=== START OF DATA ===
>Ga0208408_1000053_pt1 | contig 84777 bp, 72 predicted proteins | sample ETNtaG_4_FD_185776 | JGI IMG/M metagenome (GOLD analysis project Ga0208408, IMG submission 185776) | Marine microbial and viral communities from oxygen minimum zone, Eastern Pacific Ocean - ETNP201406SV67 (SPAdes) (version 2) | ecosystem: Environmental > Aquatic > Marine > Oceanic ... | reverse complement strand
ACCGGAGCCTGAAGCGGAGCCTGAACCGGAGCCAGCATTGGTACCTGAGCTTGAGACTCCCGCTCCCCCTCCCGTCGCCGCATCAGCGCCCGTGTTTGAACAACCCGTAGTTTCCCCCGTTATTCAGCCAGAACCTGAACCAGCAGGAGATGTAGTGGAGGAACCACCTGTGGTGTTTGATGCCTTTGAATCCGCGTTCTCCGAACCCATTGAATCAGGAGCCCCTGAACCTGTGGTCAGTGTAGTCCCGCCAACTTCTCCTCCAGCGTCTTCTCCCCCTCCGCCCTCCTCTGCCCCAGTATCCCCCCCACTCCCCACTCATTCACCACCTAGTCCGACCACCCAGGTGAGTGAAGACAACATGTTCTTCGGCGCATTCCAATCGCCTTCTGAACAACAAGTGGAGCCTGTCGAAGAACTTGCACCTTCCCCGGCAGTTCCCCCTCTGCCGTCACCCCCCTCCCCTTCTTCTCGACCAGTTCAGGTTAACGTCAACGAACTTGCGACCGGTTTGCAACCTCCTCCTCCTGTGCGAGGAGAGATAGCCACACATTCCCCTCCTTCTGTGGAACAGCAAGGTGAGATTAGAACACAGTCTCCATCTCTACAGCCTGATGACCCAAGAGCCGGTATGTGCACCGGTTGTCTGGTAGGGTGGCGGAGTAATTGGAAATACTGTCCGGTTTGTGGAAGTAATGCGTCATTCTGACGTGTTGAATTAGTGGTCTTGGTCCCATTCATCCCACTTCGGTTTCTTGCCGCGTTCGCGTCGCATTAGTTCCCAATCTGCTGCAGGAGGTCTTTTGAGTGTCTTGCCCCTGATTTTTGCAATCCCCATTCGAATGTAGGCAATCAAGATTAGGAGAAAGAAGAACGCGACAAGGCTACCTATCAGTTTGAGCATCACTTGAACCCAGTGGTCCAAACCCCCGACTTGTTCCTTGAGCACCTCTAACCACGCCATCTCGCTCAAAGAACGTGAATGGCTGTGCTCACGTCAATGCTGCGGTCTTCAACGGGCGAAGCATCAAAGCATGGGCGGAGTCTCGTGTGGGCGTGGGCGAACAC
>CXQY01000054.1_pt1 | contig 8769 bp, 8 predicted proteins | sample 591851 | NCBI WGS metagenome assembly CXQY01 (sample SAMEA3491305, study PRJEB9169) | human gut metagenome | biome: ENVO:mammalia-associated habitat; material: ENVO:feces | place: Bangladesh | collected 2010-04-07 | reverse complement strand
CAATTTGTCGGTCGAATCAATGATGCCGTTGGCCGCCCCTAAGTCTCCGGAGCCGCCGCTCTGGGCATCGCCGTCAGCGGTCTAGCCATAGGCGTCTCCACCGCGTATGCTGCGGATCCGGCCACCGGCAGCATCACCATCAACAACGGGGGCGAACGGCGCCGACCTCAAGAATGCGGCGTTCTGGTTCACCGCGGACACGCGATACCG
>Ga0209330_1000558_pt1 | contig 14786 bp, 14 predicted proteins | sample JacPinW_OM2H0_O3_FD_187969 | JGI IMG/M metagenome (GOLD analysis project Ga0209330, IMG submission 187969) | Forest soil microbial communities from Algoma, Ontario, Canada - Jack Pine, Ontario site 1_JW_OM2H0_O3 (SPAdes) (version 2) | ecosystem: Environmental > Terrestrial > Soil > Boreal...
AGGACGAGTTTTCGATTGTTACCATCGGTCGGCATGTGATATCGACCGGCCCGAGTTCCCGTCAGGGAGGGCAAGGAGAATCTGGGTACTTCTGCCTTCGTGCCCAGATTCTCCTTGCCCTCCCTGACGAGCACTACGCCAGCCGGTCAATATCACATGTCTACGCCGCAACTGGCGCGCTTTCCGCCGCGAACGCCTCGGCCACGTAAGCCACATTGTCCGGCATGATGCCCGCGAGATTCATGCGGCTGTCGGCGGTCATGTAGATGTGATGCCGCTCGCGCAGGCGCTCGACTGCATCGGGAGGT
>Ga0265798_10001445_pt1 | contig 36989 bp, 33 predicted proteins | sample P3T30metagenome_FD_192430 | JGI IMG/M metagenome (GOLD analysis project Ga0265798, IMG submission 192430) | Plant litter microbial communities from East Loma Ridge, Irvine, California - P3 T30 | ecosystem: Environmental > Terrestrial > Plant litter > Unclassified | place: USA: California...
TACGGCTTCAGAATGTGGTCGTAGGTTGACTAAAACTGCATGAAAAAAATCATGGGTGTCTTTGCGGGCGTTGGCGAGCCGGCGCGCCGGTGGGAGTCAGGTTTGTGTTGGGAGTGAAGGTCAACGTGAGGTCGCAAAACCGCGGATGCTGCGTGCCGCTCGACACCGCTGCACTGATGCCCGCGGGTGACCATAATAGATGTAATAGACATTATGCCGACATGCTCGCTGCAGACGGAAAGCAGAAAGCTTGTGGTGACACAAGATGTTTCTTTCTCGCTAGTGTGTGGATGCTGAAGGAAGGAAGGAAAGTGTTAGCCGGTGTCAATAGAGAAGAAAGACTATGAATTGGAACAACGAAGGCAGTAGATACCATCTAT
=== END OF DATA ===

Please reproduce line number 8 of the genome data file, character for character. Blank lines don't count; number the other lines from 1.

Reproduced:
TACGGCTTCAGAATGTGGTCGTAGGTTGACTAAAACTGCATGAAAAAAATCATGGGTGTCTTTGCGGGCGTTGGCGAGCCGGCGCGCCGGTGGGAGTCAGGTTTGTGTTGGGAGTGAAGGTCAACGTGAGGTCGCAAAACCGCGGATGCTGCGTGCCGCTCGACACCGCTGCACTGATGCCCGCGGGTGACCATAATAGATGTAATAGACATTATGCCGACATGCTCGCTGCAGACGGAAAGCAGAAAGCTTGTGGTGACACAAGATGTTTCTTTCTCGCTAGTGTGTGGATGCTGAAGGAAGGAAGGAAAGTGTTAGCCGGTGTCAATAGAGAAGAAAGACTATGAATTGGAACAACGAAGGCAGTAGATACCATCTAT